Tuesday 30 June 2020 5:38 am

Flexible thinking has got small businesses through this crisis — now we can shop local to support them

Jeni Mundy is managing director UK & Ireland at Visa

Over the past few months we have seen and heard countless stories of small, local businesses hit hard by the economic lockdown. 

Covid-19 has triggered businesses to reassess how they can engage with customers in new and innovative ways, and many have had to adapt quickly to survive. 

Art workshops and yoga classes are being offered through Zoom, cafés and restaurants have become strictly takeaway only, and countless other businesses have started to offer products and services online. 

Read more: Adapt planning and licencing rules or risk losing the high street forever

It is truly admirable to see how firms have adapted. But many do not have the resources or the knowledge to easily transform their business models. This poses a real problem, at a time when it’s never been more vital for small businesses to find new ways to continue serving their customers. 

But help is at hand for local businesses which want to go digital but don’t have the know-how.  In fact, I’ve been heartened to see the flurry of community groups, online platforms and social networks put their manpower and funds into supporting small businesses.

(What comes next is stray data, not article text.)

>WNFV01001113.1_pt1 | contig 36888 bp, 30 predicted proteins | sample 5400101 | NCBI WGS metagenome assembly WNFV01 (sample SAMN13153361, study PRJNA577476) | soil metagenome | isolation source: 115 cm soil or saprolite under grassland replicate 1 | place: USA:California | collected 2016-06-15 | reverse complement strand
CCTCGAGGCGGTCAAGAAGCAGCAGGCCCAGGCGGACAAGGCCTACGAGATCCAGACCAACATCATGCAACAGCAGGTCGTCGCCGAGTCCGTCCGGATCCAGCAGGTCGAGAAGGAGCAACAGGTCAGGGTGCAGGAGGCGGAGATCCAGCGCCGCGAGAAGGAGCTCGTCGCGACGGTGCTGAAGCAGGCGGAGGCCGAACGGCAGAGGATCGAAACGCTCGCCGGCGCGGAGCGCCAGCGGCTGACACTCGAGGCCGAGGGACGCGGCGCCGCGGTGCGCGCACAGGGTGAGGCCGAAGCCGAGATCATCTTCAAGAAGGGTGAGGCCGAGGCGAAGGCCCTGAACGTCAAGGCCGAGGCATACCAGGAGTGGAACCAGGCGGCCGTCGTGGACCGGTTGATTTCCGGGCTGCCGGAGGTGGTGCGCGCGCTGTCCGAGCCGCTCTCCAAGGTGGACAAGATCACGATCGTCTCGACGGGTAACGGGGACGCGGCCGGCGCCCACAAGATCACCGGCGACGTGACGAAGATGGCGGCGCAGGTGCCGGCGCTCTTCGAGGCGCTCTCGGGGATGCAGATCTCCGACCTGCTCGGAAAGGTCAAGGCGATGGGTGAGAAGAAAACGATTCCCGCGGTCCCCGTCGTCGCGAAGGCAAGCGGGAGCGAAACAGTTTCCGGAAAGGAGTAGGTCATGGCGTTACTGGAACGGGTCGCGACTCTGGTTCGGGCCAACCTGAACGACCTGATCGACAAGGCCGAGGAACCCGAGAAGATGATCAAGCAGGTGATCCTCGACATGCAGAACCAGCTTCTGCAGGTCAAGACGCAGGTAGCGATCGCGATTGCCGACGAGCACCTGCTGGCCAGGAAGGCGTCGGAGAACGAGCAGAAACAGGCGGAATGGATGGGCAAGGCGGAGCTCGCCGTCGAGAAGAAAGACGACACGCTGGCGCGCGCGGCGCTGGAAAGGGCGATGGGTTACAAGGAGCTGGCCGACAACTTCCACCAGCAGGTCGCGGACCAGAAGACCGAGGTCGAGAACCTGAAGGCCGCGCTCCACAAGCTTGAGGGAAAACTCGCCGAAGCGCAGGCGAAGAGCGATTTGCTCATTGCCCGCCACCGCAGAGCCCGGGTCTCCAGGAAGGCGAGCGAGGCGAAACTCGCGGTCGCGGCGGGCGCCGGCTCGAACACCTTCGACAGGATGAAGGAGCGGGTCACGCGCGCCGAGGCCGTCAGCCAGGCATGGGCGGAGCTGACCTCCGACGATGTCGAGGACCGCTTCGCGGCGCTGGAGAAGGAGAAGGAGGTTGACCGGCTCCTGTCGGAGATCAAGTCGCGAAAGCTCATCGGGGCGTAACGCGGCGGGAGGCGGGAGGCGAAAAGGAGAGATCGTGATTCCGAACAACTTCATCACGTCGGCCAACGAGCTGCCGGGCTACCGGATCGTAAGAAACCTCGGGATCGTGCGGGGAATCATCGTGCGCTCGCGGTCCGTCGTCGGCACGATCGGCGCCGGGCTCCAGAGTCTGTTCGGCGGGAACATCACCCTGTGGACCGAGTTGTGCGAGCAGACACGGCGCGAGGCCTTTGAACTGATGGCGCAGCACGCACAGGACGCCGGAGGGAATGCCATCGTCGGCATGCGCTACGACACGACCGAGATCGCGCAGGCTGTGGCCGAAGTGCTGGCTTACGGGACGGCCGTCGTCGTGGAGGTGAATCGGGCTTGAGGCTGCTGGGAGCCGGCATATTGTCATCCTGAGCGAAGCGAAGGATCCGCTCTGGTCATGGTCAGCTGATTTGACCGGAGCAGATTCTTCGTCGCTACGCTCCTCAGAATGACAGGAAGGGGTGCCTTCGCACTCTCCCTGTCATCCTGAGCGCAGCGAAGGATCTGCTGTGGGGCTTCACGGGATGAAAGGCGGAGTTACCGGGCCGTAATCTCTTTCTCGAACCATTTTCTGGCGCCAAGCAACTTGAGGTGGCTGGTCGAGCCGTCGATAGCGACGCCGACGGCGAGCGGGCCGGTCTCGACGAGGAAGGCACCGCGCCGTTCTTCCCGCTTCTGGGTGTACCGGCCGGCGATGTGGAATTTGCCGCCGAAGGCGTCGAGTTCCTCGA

At Visa, we’ve experienced this first-hand. Since the start of the crisis, we’ve teamed up with marketplaces and platforms, from Ebay and Shopify to Deliveroo and DownYourHighStreet.com, to offer starter packages for small businesses wanting to build a digital presence at reduced cost. We’ve also partnered with providers like iZettle and SafeCharge so independent businesses can start accepting digital payments with ease. 

Thousands of businesses across the UK are beginning to see the results. Take Kooks Unlimited, an independent cookware shop in Richmond, which signed up to DownYourHighStreet.com just before lockdown and is already reaping the benefits of being able to sell to customers online. Even as footfall started falling, an increase in online sales meant that Kooks has been selling more online than it does at Christmas (usually its busiest time), bringing in income which will be vital in keeping the business running going forward.

So despite the long road ahead to recovery, there is cause for optimism. With lockdown restrictions gradually easing and high streets reopening with caution, navigating a balance between online and offline measures to entice customers will be key to survival for many small businesses. For some, this new blended approach may even be a positive step towards future-proofing their business for the long term.  

Small businesses are the backbone of the UK economy, so it is also crucial to remind consumers to do what they can to support them through this time. We must all remember the power of where we choose to spend our pounds and pennies. 

By supporting small businesses and shopping local, we can all do our own, small bit to save our high streets — during this crisis and beyond.

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Main image credit: Getty

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